As defense attorneys fought to minimize the fallout for those connected to the urination video, they exposed Amos' attempt to influence the general whom he tasked with overseeing their prosecution. That phrase, unlawful command influence, is used to describe even the perceived lack of impartiality during the legal process. The Marine Corps conceded this point in court, but argued that Amos' decision to remove Lt. Gen. Thomas Waldhauser from the cases was a good-faith effort to remedy any harm Amos had done in the process.
"Recall," Thweatt said, "that Amos' [unlawful command influence] was judicially admitted to a military judge in writing by Marine Corps prosecutors assigned with the unenviable task of explaining and minimizing Amos' misconduct. Yet the IG didn't even discuss that striking judicial admission in its report. ... The IG ended up becoming part of the problem instead of part of the solution. Worse, they fought for over a year in federal court to prevent the Freedom of Information Act from shedding light on their reports."
Marguerite Garrison, one of the Defense Department's deputy inspectors general, oversaw the Amos investigations. "As a rule," she said, "I believe that our investigations are thorough."
Photo Credit: Defense Department
Marguerite Garrison, a retired Army colonel who oversaw the inspector general's work on the Amos investigation, declined to address specific questions about the agency's efforts. She cited longstanding policy that prohibits the IG's office from speaking to the media about individual cases.
For cases such as the one involving Amos — what the IG calls ISOs, or investigations of senior officials — there are typically two investigators, a lead and a backup, she said. That can expand, depending on scope and complexity. During such investigations, Garrison said, interviews last anywhere from one hour to several hours, and the subjects of a complaint are usually interviewed last, once all of the witness testimony has been collected. General officers are allowed to have a lawyer present, often a military judge advocate who is appointed to them.
There are rigorous standards that all investigations must meet before they are approved, Garrison said, and chief among them is objectivity and thoroughness. If there's conflicting testimony, as there was with Amos and Waldhauser, "we will make professional judgments," she added. The IG issues a manual to investigators — "it's kind of like their Bible," she said — and retains a team of lawyers who help to ensure impartiality. That being said, there are instances in which cases must be reopened, and where allegations involving even retired generals have been re-investigated.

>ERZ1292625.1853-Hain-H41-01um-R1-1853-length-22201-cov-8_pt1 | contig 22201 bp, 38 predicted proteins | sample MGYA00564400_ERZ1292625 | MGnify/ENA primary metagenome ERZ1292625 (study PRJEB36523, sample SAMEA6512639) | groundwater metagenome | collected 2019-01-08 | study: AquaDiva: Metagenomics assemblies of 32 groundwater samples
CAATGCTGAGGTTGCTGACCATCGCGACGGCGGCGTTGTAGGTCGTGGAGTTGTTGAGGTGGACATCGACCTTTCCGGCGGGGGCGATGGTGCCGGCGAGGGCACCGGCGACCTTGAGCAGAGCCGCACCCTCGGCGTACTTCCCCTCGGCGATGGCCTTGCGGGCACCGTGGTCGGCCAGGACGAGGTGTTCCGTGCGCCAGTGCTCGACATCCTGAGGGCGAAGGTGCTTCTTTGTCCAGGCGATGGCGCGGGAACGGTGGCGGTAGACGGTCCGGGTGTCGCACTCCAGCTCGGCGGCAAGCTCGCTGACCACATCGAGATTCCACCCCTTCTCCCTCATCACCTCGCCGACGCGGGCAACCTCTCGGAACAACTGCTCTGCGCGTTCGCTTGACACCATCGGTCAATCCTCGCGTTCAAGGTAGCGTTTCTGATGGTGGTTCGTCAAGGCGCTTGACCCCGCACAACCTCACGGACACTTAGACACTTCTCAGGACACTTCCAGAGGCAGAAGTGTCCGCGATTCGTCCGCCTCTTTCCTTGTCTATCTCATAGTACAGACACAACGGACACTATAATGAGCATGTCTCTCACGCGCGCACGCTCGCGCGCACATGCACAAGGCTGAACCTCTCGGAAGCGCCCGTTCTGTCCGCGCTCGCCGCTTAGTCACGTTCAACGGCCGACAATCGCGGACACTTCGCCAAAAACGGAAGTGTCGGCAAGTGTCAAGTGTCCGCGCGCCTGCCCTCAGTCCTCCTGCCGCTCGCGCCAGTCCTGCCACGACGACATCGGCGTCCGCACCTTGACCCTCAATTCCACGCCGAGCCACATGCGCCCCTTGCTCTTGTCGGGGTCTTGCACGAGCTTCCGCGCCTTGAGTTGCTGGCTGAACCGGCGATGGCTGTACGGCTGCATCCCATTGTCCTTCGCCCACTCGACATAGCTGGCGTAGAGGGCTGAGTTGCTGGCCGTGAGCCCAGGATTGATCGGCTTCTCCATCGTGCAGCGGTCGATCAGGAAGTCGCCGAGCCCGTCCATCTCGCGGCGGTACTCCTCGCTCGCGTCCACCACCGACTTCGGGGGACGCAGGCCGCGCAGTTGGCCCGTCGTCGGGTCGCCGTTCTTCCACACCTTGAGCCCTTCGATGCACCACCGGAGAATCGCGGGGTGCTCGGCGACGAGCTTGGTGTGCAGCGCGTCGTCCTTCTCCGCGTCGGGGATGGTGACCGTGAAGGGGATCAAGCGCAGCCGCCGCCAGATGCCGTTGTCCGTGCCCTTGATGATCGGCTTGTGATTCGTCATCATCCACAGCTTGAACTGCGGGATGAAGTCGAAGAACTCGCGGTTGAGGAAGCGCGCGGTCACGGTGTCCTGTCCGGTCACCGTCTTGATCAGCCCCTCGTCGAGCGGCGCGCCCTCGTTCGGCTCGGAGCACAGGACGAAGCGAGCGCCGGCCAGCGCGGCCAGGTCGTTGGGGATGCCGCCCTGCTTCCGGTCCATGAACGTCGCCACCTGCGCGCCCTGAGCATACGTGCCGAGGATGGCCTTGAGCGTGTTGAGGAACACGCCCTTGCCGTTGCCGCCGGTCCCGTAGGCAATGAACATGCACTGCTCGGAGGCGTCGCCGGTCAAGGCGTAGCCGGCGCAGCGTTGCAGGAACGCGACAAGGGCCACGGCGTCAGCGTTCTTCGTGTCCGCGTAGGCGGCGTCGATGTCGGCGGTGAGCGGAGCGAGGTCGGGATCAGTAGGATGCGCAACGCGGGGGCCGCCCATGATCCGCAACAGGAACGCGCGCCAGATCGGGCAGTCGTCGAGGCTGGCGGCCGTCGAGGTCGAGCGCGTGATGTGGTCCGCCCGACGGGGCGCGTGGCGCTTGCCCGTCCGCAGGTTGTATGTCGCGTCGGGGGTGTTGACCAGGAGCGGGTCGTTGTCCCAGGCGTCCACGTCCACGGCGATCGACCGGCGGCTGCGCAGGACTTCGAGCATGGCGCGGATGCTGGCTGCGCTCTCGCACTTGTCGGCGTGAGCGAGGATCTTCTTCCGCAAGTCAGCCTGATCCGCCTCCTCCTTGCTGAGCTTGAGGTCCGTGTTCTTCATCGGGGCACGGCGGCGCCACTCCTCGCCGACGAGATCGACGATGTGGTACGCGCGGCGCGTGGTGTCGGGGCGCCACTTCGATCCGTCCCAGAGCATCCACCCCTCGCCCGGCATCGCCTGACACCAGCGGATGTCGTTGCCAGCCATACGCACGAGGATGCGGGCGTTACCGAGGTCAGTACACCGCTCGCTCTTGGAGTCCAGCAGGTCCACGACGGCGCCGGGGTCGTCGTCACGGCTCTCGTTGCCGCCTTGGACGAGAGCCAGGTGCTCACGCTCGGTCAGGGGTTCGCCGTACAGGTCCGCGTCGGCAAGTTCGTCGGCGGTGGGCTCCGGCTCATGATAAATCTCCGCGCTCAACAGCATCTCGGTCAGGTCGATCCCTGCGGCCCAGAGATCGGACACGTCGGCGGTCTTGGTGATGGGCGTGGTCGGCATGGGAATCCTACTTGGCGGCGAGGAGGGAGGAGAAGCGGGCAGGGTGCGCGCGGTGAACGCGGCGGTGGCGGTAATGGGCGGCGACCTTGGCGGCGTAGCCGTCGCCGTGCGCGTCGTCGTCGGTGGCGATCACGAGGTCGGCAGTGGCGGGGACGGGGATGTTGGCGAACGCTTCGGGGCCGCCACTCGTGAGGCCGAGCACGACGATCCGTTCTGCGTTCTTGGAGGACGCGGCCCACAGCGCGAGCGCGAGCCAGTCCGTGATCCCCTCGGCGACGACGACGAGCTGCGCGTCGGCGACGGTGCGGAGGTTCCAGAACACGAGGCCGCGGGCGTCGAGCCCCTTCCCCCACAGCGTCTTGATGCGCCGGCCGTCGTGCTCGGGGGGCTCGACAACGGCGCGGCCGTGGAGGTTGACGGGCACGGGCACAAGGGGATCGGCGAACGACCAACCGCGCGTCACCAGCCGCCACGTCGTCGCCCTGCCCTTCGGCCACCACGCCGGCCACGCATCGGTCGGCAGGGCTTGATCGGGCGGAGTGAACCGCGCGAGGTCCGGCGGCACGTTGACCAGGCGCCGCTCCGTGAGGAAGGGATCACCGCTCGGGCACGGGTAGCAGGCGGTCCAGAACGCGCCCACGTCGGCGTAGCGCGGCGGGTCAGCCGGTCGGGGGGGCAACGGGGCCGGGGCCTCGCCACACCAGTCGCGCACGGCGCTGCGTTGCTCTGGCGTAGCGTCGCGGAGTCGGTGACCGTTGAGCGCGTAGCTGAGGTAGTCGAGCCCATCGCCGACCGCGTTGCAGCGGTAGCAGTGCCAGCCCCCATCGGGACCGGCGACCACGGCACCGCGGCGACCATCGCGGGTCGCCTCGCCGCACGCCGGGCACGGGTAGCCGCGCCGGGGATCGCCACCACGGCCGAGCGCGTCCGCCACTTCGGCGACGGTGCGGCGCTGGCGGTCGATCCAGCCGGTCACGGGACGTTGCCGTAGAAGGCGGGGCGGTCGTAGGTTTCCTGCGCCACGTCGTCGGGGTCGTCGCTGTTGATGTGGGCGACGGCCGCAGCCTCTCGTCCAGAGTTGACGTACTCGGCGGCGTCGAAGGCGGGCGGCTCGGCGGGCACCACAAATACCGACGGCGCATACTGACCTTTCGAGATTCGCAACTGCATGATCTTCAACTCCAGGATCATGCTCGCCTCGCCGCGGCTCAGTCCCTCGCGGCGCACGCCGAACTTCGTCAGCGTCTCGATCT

"It's so easy to be a Monday morning quarterback and second guess 'well, why didn't you go down this line?' But that's why we have to do re-interviews of folks," Garrison told Marine Corps Times. "... I'm very proud of my organization, and very proud of my investigators, and I think that they do a very good job. And if we do get allegations of misconduct [involving IG personnel], there's a means to investigate things internally."
"As a rule," she added, "I believe that our investigations are thorough."
Garrison's investigators concluded that the Pentagon faced quiet but "intense" political pressure to quickly resolve the urination incident. It had infuriated Afghan President Hamid Karzai and strained relations between the two governments. Karzai urged the American government to "apply the most severe punishment" possible. In response, a White House spokesman conveyed President' Obama's concern, calling the video "unacceptable." But it was then-Defense Secretary Leon Panetta, Navy Secretary Ray Mabus and then-Secretary of State Hillary Clinton who delivered the administration's sharpest public rebuke, including the promise of full accountability.